Saturday, January 09, 2010

Moving towards a postconventional morality

In the sci-fi Christian movie, Time Changer, a professor in 1890 – who wants to publish a book advocating non-religious morality – is sent 100 years into the future to witness first hand how society degenerates when it separates morality from Christian teaching. The professor walks around modern day Los Angeles, shocked at all the blasphemy and rebelliousness. At one point a little girl steals his hotdog, and when he reprimands her, saying that stealing is a sin, she replies, "Says who?" and runs off, leaving him flabbergasted.

Time Changer, along with many conservative theists, advocates an autocratic paradigm of morality, that morality only has meaning if there is something or someone telling us what is right and wrong. The assumption is also often made that this is the only way in which morality can be understood. However, child psychologists who have worked on moral development – most notably Jean Piaget and Lawrence Kohlberg – have shown that there are different moral paradigms, and that we move through these as we age.

Kohlberg, for example (see here and here), outlines three broad levels of moral development, which he further divides into six stages. The broad levels are:

  • Preconventional morality (Level 1): An egotistic form of morality, generally exhibited by young children, who judge right and wrong according to physical consequences. An action is wrong if you get punished for it; an action is right if it advances your own interests. "It's all about me!"
  • Conventional morality (Level 2): Generally exhibited by adolescents and young adults, who judge actions according to the norms and beliefs of their social group, culture or society. "It must be wrong because dad/the Bible/the law says so."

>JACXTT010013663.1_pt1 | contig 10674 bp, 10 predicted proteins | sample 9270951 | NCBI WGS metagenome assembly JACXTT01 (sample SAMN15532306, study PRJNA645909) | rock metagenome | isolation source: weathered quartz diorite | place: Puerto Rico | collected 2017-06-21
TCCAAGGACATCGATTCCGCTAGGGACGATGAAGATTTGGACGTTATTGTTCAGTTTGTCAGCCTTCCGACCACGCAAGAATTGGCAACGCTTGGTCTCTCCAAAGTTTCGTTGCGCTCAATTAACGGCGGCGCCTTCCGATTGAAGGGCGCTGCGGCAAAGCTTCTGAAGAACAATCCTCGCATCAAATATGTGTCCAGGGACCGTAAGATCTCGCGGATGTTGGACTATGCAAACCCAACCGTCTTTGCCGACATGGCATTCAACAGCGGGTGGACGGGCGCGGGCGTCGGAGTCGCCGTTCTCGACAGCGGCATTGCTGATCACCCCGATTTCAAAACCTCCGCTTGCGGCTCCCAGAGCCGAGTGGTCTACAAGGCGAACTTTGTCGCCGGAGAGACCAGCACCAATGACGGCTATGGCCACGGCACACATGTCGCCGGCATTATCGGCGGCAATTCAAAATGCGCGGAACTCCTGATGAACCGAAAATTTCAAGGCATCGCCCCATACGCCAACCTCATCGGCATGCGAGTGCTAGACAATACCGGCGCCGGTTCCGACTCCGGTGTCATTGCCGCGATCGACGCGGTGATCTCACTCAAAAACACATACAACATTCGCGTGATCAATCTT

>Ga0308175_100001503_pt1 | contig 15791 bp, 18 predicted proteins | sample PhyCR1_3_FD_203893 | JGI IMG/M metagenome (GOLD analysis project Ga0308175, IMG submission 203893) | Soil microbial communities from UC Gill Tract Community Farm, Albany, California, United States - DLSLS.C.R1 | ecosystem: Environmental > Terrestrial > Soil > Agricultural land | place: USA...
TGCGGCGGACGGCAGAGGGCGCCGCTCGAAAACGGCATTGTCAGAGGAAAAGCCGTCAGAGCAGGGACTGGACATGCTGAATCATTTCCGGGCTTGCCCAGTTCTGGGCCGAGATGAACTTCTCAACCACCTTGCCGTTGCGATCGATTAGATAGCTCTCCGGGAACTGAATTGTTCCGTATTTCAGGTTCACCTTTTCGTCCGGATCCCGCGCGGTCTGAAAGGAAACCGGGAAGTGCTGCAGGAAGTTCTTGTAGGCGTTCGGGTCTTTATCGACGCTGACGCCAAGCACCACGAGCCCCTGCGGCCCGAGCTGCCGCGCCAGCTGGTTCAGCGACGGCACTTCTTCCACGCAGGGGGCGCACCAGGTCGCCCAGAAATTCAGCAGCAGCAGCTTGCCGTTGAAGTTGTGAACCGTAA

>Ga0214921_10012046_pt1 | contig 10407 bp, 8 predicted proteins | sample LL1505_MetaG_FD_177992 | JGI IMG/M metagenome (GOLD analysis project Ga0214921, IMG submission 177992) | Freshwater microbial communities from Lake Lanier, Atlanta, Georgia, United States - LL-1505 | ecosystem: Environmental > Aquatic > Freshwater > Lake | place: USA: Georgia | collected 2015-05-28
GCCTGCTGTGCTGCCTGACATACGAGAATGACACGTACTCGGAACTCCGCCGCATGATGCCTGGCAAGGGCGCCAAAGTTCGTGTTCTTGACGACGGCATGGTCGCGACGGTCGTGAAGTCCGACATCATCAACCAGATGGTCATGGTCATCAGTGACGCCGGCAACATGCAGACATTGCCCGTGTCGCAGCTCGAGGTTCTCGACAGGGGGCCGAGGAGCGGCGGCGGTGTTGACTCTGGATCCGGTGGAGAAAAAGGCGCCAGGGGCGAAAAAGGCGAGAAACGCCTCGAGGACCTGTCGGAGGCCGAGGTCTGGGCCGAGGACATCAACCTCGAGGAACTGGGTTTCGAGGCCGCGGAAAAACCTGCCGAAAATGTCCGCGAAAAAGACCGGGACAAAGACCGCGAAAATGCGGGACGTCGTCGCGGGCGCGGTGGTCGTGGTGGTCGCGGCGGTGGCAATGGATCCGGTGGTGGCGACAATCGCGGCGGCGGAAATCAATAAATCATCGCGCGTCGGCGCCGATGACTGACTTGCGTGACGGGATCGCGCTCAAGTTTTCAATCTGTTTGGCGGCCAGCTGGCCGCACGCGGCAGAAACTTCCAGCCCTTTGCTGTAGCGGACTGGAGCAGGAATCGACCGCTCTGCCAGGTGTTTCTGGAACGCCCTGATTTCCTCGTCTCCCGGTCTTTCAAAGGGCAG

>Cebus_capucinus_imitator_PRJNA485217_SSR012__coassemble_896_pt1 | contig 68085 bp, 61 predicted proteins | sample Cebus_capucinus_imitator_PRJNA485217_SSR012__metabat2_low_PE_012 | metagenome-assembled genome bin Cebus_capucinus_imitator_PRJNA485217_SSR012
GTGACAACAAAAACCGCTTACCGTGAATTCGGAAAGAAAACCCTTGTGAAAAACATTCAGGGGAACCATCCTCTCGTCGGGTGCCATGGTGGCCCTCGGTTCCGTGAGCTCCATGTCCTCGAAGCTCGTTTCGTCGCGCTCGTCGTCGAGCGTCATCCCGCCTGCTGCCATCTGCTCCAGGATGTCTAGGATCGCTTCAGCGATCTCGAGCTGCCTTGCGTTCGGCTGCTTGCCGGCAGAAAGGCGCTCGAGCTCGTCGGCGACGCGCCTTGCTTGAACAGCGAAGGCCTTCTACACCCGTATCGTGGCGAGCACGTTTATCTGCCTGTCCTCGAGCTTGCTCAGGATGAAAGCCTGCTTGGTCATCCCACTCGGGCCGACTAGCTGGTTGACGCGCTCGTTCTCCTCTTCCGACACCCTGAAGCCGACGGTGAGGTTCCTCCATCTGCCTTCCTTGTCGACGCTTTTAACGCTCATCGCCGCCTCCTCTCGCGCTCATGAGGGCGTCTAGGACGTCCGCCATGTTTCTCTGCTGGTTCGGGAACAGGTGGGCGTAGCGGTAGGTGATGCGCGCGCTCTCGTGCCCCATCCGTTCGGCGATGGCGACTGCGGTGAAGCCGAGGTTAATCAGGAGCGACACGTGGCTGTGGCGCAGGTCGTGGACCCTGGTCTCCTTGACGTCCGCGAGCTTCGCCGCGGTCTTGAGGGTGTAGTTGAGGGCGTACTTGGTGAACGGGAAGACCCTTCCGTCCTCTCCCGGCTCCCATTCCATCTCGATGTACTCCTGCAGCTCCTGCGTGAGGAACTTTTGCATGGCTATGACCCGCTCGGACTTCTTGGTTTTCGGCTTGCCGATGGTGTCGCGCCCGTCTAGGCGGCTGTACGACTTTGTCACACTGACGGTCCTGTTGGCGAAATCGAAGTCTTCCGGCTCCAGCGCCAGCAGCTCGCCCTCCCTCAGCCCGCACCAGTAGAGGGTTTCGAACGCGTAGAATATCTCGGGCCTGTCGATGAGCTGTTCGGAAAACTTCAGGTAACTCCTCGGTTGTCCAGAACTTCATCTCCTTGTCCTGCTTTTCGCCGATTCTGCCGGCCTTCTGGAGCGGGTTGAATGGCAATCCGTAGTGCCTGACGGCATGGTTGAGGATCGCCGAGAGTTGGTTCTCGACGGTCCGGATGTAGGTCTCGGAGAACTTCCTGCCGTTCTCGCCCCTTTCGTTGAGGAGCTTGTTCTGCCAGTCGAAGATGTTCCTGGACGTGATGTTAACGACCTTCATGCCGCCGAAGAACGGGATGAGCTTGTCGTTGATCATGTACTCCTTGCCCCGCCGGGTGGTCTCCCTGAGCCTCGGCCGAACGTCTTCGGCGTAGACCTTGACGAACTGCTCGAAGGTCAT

• Postconventional morality (Level 3): Right and wrong are determined through negotiation. Rules are viewed as changeable mechanisms that maintain social order but at the same time protect the rights of individuals. "How can we best advance social justice and human dignity?"

The important thing about Kohlberg's theory is that not everyone reaches Level 3. Many adults remain at Level 2 their entire lives. I would think that those entrenched in Level 2 are those who ask the question "Who says so?" when told to do something they don't want to do. If you remove their source of authority, then – for many of these individuals – you remove their ability to distinguish right and wrong. I wonder if Level 2 individuals are those who are inclined to throw themselves into destructive lifestyles when they leave their parents for the first time, or decide that God no longer exists.
Apologists have argued, and this forms the premise of Time Changer, that without God anything is permitted.

The apologists are absolutely right, but only within the confines of Level 2 thinking.
If we move to Level 3, then the premise of Time Changer no longer holds, because the emphasis is no longer on authority. Rather, concepts of right and wrong arise from a space of negotiation that unfolds between individuals and society.

I sometimes imagine, if the plot of Time Changer occurred in a world where a postconventional moral outlook was dominant, what question the little girl would ask when reprimanded? I don't think she would ask "Who says it is wrong?" but rather "Why is it wrong?" Asking 'why' allows for reason to enter the moral dialogue, allowing for societal negotiation, discussion and agreement on what the ethical and moral rules should be.